¨      Don't be afraid to experiment. Again, you're limited only by your imagination and what ingredients you're able to procure. If you're unsure about trying this or fear wasting food with a failed batch then I recommend starting with frozen yogurt or sorbet rather than ice cream. Frozen yogurt/sorbet generally requires fewer ingredients and less prep time than ice cream (which sometimes requires cooking the components first). Bonus: you can easily beta-test your frozen yogurt by experimenting in a single-serving cup of standard yogurt, then tripling the ingredients to get to batch size.
¨      Be patient. Yes yes…this is not a virtue for which we geeks are renowned, but think of this like you would any other experimental process. It may involve some trial and error (I'll share my algorithm for beta-testing in a future post) but it will undoubtedly be worthwhile. The recipes you make are yours, to your specifications, made just the way you like it.
¨      Get creative. Aside from playing with flavors and additives, you can manipulate aspects of your frozen concoction in previously unconsidered ways. Now you can adjust texture, consistency, even preferred serving temperature.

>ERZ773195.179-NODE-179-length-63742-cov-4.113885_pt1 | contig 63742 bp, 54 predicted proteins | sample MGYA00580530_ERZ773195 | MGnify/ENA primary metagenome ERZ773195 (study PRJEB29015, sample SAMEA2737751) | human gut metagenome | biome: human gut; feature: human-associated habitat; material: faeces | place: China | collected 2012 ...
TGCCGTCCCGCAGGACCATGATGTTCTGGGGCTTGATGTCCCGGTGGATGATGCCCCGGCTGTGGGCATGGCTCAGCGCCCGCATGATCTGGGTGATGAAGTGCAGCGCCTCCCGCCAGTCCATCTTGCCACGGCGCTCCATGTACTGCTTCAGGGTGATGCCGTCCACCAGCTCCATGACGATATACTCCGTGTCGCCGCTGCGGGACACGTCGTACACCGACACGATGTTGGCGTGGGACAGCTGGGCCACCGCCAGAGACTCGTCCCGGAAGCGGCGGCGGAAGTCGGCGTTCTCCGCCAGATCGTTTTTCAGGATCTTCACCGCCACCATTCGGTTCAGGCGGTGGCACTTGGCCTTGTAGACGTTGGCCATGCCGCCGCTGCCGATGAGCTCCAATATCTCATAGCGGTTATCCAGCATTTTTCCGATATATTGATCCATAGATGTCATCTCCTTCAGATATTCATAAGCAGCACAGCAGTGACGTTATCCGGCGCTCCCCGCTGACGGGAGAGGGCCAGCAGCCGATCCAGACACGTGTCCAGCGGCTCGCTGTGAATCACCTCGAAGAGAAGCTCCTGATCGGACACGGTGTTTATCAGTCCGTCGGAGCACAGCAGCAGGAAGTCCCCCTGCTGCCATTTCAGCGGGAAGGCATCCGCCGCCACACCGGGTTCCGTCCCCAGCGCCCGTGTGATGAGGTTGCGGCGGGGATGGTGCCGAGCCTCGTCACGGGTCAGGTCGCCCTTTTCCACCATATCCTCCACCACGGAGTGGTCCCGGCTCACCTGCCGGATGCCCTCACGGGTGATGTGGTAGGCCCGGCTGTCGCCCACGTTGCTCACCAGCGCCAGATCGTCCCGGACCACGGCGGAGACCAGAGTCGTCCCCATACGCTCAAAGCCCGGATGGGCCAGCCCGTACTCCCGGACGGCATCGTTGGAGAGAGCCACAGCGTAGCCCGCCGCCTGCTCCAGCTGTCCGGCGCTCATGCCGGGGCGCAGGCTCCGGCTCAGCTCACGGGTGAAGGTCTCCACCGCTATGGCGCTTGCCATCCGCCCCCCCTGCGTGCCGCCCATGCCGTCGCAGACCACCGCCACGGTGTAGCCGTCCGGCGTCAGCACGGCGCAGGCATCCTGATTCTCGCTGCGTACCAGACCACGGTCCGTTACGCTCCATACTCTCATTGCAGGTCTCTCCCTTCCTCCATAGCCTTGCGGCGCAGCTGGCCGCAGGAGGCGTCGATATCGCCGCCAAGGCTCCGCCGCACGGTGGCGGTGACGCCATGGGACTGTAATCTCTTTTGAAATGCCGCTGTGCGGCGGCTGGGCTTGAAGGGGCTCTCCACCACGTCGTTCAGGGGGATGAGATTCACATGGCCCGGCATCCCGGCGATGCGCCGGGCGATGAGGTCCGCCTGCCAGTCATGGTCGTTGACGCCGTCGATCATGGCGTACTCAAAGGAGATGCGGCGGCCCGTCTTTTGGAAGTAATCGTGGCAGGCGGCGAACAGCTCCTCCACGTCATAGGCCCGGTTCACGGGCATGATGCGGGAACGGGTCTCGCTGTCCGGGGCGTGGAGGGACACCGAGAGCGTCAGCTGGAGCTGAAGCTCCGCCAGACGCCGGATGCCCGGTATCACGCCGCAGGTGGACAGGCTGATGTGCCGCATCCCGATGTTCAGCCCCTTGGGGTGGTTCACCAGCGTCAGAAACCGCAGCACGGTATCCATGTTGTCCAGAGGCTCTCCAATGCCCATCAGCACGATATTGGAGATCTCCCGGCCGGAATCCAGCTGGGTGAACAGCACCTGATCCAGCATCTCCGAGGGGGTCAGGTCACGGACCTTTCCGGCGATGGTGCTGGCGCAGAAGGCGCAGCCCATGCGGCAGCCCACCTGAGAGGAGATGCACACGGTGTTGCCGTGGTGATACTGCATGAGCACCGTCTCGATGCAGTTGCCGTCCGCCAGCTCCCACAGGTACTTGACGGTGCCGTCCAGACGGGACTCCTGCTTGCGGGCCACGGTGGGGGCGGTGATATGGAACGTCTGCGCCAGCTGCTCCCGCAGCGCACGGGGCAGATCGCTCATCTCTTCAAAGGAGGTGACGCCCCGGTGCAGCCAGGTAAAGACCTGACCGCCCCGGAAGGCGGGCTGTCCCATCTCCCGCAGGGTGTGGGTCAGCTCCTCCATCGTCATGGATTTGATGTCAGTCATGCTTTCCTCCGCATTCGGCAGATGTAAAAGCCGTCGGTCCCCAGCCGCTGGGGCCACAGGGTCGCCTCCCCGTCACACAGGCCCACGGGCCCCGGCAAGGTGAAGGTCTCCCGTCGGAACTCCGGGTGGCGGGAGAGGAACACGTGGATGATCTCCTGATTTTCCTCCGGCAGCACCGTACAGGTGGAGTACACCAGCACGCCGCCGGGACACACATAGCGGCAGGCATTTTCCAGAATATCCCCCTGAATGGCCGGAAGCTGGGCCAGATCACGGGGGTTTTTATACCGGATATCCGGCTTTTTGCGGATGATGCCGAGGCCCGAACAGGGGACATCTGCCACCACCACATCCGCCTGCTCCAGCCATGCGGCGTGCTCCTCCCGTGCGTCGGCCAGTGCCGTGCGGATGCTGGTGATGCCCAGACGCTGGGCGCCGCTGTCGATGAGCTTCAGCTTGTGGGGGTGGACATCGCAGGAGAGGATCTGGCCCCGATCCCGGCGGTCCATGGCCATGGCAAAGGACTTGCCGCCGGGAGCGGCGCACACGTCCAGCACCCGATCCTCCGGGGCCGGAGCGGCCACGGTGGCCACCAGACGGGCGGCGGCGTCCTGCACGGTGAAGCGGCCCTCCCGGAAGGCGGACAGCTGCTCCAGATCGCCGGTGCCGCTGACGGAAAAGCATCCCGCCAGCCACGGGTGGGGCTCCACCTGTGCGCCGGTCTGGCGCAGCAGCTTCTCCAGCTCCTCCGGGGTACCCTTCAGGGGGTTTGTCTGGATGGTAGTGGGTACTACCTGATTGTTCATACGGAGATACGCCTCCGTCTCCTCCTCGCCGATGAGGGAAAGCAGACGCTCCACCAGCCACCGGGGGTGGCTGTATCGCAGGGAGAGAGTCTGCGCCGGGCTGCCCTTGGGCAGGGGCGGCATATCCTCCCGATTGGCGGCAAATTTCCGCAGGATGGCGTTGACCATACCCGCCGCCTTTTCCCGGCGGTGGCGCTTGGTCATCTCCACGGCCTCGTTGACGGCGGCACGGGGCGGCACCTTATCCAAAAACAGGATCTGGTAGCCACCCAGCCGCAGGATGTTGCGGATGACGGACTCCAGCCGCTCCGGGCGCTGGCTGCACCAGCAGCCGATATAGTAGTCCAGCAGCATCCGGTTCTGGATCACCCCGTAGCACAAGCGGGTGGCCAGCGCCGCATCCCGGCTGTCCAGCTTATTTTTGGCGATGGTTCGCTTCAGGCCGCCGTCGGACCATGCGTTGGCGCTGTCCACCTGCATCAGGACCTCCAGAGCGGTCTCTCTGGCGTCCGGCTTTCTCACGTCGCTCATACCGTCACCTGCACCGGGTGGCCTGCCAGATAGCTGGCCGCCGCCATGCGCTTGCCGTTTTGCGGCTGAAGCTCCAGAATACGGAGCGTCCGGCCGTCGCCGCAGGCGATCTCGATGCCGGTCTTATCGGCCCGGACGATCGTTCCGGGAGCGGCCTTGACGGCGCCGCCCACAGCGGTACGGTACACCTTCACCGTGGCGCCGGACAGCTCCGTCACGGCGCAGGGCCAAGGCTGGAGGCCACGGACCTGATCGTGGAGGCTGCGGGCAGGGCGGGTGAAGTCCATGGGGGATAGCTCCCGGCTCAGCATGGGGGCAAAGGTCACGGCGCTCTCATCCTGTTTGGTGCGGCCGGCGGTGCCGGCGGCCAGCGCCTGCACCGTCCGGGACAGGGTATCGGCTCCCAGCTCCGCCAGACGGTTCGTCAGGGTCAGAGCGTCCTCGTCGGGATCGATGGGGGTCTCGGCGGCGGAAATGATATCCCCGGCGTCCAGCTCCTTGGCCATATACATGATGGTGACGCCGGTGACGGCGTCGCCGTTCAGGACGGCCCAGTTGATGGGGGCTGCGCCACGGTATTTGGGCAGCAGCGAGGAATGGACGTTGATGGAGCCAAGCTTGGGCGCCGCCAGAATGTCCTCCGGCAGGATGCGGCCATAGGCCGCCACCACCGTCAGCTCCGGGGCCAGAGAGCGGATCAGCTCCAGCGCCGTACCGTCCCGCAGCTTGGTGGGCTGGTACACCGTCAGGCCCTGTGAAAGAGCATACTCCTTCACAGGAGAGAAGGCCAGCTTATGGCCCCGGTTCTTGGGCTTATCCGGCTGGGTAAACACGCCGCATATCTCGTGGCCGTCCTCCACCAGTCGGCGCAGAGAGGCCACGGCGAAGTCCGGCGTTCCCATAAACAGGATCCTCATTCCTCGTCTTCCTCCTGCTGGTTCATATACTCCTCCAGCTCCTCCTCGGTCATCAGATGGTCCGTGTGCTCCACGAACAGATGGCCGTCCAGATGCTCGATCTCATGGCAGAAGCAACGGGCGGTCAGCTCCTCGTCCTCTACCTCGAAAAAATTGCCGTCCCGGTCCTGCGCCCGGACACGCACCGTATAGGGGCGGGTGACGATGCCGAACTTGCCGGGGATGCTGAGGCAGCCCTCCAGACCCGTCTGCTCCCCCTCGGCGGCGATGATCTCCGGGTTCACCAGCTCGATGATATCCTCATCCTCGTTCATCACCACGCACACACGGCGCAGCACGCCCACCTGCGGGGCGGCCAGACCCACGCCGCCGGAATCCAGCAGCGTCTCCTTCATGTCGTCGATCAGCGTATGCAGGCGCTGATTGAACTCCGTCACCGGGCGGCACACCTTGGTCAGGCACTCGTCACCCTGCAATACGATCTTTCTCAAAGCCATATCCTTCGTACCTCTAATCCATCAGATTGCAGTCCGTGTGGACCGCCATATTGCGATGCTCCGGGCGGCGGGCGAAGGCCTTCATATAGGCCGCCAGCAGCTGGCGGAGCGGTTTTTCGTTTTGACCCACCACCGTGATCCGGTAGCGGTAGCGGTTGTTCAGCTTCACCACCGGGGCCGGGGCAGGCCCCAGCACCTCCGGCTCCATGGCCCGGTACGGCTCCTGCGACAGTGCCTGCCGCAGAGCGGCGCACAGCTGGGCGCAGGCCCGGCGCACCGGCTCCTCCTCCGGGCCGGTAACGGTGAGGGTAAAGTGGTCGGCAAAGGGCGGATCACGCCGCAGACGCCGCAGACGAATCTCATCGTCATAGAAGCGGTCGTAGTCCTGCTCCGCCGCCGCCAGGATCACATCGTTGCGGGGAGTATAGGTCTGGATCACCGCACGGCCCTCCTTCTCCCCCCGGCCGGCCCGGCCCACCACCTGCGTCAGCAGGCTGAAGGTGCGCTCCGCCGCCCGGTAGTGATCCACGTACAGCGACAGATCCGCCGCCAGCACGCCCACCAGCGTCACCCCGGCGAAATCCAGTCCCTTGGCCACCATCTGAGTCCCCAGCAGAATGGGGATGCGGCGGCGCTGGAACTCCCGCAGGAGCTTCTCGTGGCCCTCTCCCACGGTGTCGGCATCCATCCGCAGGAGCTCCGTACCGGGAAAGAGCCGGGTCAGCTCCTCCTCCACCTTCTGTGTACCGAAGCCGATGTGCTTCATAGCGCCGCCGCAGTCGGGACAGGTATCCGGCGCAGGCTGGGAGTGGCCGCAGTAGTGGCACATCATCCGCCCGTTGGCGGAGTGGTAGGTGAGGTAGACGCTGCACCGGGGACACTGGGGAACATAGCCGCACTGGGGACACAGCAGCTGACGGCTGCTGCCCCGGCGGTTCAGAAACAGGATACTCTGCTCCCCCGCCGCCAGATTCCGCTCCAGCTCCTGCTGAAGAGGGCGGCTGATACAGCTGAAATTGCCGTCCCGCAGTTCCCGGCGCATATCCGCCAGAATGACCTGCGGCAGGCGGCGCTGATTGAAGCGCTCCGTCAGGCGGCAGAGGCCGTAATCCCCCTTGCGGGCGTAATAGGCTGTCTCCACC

¨      Mull over the amount of space available in your kitchen you can devote to storing an ice cream maker. Most models aren't large (think 2 toasters stacked atop one another), but Stand Mixers or spherical makers may require extra space.
¨      Consider the amount of space available in your freezer. As mentioned, the core chilling unit will need to be brought to temperature before you can successfully use your maker. Unless you're reading this from Nunavut or Vostok Station this will probably mean devoting some freezer space to the drum.

This can be a fun addition to your kitchen arsenal, particularly on those steamy summer nights where you're loathe to go near your stove. As always, best of luck on your culinary adventures!